When I was 14 years old, my mother finally got to her breaking point. My father, wild on a bender, went nuts and kicked her out of the house demanding she go to get more pot. It was late and my brother and myself each hid under our covers hoping neither of our bedroom doors would open, dragging us into the madness happening right outside. I heard my father scream to my mother as she shut the door,
You’ll be lucky if we are alive when you get back.”
Knowing my father kept a gun in the home, I trembled with the most fear I have ever felt in my life, praying he would just simply pass out – like usual. I heard nothing but silence. I must have eventually fallen asleep, because I remember my mother, eyes dark and puffy, waking me for school the next day. My mother, who has to this day never put one illegal substance in her body, was a survivor, and unbeknownst to my brother or myself, she decided that was the last day she would live under my fathers control, violent temper and threats.
It was 3 months to the day that my mother moved us out, and into an apartment, without my father’s knowledge. She had saved money, bought furniture and in the nights where my father would be passed out drunk, she secretly built us a new home. It was summer and my brother was away at an overnight summer camp where he was working as a junior counselor. I was going on vacation with my aunt and uncle. Neither of us could be contacted in those first few days that we moved out. My father called me at my aunts they day we returned and begged to tell me where we were living. I still did not know. That night my father drank, took whatever pills he had on him and crashed his car into a jersey barrier on purpose. This was the first time he was put into rehab. I would eventually lose count how many times he got clean and relapsed.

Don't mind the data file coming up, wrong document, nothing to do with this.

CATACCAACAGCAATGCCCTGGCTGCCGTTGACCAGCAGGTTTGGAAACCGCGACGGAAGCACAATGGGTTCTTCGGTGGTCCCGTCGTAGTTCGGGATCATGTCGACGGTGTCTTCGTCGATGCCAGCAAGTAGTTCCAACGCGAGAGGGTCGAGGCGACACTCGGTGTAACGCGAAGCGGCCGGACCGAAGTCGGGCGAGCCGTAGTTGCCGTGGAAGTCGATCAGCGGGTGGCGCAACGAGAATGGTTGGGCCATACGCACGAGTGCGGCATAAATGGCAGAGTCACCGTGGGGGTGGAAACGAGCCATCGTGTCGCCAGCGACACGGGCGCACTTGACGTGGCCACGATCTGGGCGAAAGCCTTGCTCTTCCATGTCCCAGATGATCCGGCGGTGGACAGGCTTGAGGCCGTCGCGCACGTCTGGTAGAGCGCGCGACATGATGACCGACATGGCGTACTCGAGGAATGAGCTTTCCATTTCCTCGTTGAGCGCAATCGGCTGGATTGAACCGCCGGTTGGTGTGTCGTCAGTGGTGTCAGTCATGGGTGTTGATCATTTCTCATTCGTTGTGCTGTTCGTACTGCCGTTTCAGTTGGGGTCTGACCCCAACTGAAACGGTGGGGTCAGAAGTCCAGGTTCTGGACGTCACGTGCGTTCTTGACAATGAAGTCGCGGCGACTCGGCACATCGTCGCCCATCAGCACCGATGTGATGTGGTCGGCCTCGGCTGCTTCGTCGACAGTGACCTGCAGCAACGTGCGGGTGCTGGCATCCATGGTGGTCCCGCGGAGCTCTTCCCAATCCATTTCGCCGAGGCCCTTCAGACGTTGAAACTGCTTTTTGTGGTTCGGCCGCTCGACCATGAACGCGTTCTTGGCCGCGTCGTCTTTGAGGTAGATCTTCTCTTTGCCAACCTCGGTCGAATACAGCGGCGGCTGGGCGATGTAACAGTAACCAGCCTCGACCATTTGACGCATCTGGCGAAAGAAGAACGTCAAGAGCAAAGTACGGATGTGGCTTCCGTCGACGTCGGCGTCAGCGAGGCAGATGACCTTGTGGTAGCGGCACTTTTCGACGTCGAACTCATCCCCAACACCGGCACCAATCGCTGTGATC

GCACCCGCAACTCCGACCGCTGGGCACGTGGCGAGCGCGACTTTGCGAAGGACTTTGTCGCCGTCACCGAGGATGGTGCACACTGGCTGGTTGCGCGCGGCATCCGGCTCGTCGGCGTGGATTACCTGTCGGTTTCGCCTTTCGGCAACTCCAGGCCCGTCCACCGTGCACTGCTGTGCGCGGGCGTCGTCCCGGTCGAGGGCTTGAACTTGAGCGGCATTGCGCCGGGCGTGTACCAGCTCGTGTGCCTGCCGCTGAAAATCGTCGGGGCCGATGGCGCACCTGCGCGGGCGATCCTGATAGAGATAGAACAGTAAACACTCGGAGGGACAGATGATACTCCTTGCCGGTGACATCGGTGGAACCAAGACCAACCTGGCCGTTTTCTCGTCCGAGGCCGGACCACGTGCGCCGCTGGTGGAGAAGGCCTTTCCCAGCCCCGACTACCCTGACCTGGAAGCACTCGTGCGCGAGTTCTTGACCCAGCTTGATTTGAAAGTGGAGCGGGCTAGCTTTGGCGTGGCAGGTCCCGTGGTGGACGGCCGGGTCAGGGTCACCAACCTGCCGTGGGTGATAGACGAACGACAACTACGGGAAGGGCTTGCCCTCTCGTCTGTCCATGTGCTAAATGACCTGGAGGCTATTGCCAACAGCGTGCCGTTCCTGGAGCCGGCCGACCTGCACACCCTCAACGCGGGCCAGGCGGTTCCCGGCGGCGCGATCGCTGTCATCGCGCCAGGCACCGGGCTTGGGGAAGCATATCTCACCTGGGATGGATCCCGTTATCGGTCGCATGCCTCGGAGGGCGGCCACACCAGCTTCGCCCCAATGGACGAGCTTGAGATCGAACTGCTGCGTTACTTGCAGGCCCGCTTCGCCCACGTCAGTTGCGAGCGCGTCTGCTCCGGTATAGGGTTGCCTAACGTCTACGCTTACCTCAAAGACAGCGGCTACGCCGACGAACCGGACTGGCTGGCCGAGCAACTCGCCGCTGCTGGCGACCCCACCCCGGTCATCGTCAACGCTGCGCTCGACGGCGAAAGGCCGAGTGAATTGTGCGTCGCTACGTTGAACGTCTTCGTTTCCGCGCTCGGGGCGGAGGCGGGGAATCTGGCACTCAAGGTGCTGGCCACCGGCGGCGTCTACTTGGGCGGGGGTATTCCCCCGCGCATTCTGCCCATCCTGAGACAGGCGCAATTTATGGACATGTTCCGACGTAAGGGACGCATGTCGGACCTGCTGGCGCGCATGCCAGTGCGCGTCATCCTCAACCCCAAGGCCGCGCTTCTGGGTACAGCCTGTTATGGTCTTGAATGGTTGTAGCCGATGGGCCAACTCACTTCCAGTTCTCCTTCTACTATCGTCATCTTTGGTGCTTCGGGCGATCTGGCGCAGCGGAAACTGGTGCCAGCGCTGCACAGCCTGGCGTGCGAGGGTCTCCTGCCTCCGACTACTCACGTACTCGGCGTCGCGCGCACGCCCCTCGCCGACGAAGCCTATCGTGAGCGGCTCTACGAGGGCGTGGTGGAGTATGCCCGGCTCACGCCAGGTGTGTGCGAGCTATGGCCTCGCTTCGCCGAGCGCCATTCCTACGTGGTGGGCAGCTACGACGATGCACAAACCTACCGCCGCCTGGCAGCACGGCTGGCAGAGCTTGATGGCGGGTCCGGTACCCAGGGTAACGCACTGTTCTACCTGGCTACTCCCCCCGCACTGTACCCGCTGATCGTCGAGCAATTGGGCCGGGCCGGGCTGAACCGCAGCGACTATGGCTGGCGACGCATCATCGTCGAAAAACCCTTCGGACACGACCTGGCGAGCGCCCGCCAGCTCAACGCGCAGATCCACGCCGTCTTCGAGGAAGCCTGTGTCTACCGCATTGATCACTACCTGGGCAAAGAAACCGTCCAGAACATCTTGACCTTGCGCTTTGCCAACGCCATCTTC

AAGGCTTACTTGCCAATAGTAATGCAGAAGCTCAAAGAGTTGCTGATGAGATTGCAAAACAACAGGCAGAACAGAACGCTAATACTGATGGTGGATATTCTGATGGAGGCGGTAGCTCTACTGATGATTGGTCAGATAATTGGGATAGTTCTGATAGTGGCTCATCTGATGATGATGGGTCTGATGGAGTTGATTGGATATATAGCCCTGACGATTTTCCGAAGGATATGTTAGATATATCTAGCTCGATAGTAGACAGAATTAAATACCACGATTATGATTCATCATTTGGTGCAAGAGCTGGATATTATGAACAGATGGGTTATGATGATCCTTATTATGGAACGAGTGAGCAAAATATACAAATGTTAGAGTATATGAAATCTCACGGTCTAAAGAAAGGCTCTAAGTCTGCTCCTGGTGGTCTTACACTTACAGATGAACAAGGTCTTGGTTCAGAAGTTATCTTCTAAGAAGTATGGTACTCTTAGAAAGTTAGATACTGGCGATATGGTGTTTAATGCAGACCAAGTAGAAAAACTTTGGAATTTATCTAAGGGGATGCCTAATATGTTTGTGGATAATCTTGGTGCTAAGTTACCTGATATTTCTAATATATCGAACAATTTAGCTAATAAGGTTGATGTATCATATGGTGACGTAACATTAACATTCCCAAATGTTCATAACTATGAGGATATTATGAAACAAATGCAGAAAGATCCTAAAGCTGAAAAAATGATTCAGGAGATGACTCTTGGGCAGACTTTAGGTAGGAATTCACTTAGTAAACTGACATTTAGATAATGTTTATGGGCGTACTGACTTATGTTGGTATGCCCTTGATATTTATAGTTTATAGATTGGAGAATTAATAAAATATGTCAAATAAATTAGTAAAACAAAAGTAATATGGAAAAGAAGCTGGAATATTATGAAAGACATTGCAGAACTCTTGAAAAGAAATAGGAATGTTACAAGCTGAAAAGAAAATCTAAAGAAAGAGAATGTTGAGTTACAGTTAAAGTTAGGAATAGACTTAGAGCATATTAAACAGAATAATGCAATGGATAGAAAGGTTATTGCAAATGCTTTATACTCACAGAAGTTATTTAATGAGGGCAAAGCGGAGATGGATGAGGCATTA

Fast forward to 2011. Two heart attacks later, my father was living at a shelter at the VA, a benefit he received from being a veteran in the Vietnam war. My father had finally found recovery. He was on suboxone for his heroin addiction, attended support meetings regularly, and met with a counselor for his diagnosis of PTSD, Anxiety and Depression. Although he only had his one room, he was proud of his success in recovery, and over time, I reconnected through regular visits with him. My children finally got to meet their grandfather at ages 6 and 8. In 2015, I lost him to cancer. Even in this loss, I am grateful that recovery gave me back my father, even if it was for such a short time. The last memory of my father is getting to accompany him to his last chemotherapy treatment. In that time together as we drove to the VA hospital several towns over, we got to talk about our lives, my work at CCAR, and my desire to buy my first home, and the promise from him to help in any way he could. And because of his recovery I believed him. I had the father I had always needed. For that, I will be forever grateful – grateful for his recovery, and recovery in general, and its many pathways and forms.